A plant variety is a more precisely defined collection of plants having a common set of features that are selected from within a species. Plant Breeders’ Rights was evolved out of a need to provide incentives to plant breeders involved in creative research that sustains agricultural progress through returns on research investments, as well as urge the researcher to share the benefits of his creativity with society.
In the aftermath of the WTO’s TRIPS agreement, which strives to encourage effective protection of Intellectual Property Rights in all domains of technology, the topic of establishing a law relating to Plant Varieties Protection and Farmers’ Rights in India has gained prominence.
Article 5 & 27 of the TRIPS Agreement defines patentable subject matter and requires member countries to provide for plant variety protection; whether through patenting; an effective sui generis system, or a combination of the both aiding in protection of plant variety.
The Protection of Plant Varieties and Farmers’ Rights Act of 2001 was enacted to provide for the protection of plant varieties and farmers’ rights. Farmers’ rights must be protected in order to build an effective system for plant variety protection as well as to foster the production of novel plant types. UPOV is the institution in charge of overseeing the protection of novel plant types.
Object of the Act:
to create an effective framework for protecting plant varieties, farmers’ and plant breeders’ rights, and encouraging the production of new plant varieties
to recognize and defend farmers’ rights in respect of their contributions to the conservation, improvement, and availability of plant genetic resources for the production of new plant varieties at any time
to preserve plant breeders’ rights and encouraging public and private sector investment in research and development for the production of novel plant types
to encourage the development of the seed industry in the country, ensuring that
farmers have access to high-quality seeds and planting materials
These goals are more difficult to attain in the absence of plant breeders’ rights, because there is nothing prohibiting others from multiplying the breeder’s seeds or other propagating material and selling the variety on a commercial basis without compensating the breeder.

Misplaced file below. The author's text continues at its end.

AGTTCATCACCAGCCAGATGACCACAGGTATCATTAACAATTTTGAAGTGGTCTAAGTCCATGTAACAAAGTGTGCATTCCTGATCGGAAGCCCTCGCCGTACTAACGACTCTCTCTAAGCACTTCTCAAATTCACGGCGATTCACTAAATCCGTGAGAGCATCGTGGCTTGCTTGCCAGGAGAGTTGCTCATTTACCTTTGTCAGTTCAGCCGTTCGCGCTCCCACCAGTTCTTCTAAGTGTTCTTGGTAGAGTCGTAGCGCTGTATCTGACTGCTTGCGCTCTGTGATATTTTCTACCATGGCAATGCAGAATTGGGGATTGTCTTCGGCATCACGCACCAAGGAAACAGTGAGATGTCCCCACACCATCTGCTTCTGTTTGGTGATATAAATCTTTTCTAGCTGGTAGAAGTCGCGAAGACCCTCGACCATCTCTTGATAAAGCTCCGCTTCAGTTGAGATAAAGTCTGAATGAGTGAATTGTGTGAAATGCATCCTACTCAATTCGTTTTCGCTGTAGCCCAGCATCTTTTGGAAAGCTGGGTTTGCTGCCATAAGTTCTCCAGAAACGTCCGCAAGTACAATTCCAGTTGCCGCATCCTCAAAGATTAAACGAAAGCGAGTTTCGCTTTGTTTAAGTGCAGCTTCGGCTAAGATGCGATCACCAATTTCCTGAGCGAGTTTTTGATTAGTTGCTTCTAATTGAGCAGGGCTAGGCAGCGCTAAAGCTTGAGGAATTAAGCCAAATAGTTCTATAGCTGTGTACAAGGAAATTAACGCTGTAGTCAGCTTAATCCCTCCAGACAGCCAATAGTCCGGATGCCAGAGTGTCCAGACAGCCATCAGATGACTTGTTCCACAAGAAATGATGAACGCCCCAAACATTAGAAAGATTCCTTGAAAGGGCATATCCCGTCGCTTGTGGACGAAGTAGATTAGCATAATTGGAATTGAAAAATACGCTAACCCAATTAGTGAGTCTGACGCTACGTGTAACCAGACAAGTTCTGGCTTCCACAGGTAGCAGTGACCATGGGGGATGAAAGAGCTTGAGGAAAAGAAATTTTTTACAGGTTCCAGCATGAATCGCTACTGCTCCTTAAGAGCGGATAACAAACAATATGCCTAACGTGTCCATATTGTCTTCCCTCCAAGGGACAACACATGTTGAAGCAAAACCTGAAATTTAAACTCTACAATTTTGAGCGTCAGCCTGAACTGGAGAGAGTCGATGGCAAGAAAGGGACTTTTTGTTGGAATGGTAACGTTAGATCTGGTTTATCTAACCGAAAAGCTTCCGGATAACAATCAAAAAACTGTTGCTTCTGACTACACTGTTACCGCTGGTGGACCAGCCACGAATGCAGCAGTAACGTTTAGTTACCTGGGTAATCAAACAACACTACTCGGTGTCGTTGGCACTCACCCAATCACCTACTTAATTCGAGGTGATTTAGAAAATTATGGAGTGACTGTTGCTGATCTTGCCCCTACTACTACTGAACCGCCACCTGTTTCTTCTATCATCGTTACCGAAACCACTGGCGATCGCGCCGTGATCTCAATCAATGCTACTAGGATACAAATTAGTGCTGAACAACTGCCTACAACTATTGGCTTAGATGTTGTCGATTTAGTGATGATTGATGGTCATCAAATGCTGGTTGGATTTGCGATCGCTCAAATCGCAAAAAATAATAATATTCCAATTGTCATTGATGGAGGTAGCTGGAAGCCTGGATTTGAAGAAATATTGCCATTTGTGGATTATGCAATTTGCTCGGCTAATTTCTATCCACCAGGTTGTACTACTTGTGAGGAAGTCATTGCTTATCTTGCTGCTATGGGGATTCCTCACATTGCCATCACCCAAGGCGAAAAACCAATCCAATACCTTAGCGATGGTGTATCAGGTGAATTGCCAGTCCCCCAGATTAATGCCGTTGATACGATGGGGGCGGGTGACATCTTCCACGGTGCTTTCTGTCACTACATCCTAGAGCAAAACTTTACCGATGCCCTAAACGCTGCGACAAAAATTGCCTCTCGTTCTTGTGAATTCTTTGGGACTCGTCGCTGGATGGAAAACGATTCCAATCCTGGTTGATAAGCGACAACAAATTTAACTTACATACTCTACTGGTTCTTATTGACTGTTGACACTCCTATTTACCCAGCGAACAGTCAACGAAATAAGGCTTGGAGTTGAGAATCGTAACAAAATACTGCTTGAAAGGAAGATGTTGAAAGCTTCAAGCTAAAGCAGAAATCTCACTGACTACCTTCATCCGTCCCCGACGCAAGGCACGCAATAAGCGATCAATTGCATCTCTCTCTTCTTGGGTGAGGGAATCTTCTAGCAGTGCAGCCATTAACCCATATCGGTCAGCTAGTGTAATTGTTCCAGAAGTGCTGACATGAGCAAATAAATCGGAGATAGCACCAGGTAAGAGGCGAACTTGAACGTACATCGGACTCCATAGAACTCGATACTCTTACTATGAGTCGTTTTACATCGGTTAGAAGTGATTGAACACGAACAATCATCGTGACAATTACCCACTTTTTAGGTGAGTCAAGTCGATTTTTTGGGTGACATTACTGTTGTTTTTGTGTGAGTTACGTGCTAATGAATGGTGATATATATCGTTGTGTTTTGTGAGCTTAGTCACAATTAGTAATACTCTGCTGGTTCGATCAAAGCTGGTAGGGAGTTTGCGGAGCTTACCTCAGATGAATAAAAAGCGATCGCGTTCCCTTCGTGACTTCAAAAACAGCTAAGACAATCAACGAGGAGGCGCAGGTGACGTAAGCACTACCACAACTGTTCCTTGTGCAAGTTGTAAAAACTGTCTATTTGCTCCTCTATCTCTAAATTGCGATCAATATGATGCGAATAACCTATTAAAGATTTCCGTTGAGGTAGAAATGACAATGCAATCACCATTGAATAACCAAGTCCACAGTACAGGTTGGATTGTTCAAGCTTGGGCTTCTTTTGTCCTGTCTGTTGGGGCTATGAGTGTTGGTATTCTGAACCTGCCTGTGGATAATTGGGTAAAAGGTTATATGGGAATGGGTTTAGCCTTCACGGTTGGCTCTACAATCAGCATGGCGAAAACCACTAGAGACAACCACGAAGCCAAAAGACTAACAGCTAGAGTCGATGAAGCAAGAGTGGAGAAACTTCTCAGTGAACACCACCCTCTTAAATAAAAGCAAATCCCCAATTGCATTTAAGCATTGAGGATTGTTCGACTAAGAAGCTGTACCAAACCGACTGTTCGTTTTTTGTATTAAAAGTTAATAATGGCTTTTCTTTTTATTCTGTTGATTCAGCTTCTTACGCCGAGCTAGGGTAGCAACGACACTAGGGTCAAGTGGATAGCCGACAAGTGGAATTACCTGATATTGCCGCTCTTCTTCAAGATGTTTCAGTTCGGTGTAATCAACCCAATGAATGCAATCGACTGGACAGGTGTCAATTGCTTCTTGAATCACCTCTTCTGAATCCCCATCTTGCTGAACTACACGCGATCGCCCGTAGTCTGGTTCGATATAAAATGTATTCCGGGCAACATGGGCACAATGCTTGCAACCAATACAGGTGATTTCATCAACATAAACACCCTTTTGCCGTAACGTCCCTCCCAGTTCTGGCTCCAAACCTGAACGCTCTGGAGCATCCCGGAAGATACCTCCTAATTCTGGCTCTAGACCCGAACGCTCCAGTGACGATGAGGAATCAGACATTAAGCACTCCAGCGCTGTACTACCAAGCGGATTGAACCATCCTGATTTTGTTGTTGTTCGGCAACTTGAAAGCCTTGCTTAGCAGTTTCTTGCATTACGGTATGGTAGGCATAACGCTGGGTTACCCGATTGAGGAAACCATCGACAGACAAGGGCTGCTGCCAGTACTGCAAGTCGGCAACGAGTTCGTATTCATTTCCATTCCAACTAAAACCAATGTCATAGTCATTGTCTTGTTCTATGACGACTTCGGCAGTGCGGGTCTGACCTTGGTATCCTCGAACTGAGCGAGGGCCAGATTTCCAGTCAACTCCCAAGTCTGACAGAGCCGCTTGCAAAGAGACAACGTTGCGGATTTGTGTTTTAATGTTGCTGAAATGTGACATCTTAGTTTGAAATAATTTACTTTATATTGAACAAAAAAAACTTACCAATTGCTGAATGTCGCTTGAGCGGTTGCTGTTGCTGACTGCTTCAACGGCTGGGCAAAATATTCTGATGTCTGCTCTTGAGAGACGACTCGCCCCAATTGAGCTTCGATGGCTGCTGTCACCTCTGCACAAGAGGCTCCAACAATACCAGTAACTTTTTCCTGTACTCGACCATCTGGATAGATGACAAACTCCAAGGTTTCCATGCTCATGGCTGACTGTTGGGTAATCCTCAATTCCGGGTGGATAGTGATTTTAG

For a plant variety to be protected, it shall have the following characteristics as mentioned in Articles 5-9 of UPOV Convention Act, 1991. The criteria for registering the plant variety are:
Novelty-previously shouldn’t be exploited commercially. A new variety is considered novel if the propagating and harvested material of such variety has not been sold or otherwise disposed of for the purposes of exploitation of such variety by or with the consent of its breeder or his successor for a certain period of time before the date of filing of the application. In India, this time period is less than one year for the sale or disposal of a new variety. Outside of India, the time span for trees and vines is longer than six years. In any case, it is older than four years in India.
Uniform-same or similar based on the nature of propagation method. A new variety is considered uniform if, notwithstanding the variation that may be expected due to the unique properties of its dissemination, its core qualities are sufficiently consistent.
Distinct-explicitly and clearly distinguished from the existing varieties. A novel variation is considered distinct if it is clearly distinguished from any other variety whose existence is common knowledge in any nation at the time the application is filed by at least one important attribute.
Satisfactory denomination in terms of generic designation
Stability-characteristics shall remain unchanged even after repeated propagations and after each cycle. A new variety is considered stable if its key properties do not alter following repeated propagation or, in the case of a specific propagation cycle, at the end of each cycle.
Rights available with the holders of plant variety breeders:
Article 14 of the UPOV, 1991 lays down the requisite protection and authorization details of the holder rights:
Offering for sale
Conditioning for propagation
Whereas Article 15 of UPOV Act, 1991 lays down the exception where the states are permitted to exclude the farm saved seeds from the breeder’s rights, for adopting solutions and ‘farmers privilege’.
Life of protection of plant variety: Article 19 states:
Trees & Vines-25 years
Other plants-20 years
The views are that of author’s own and not necessarily the views of IPTSE Academy. This blog is a platform for academic discussions and hence authors have been given flexibility to convey their thought process.
RANGISETTI NAGA SUMALIKA
3rd Year, BA LLB
Symbiosis Law School, Pune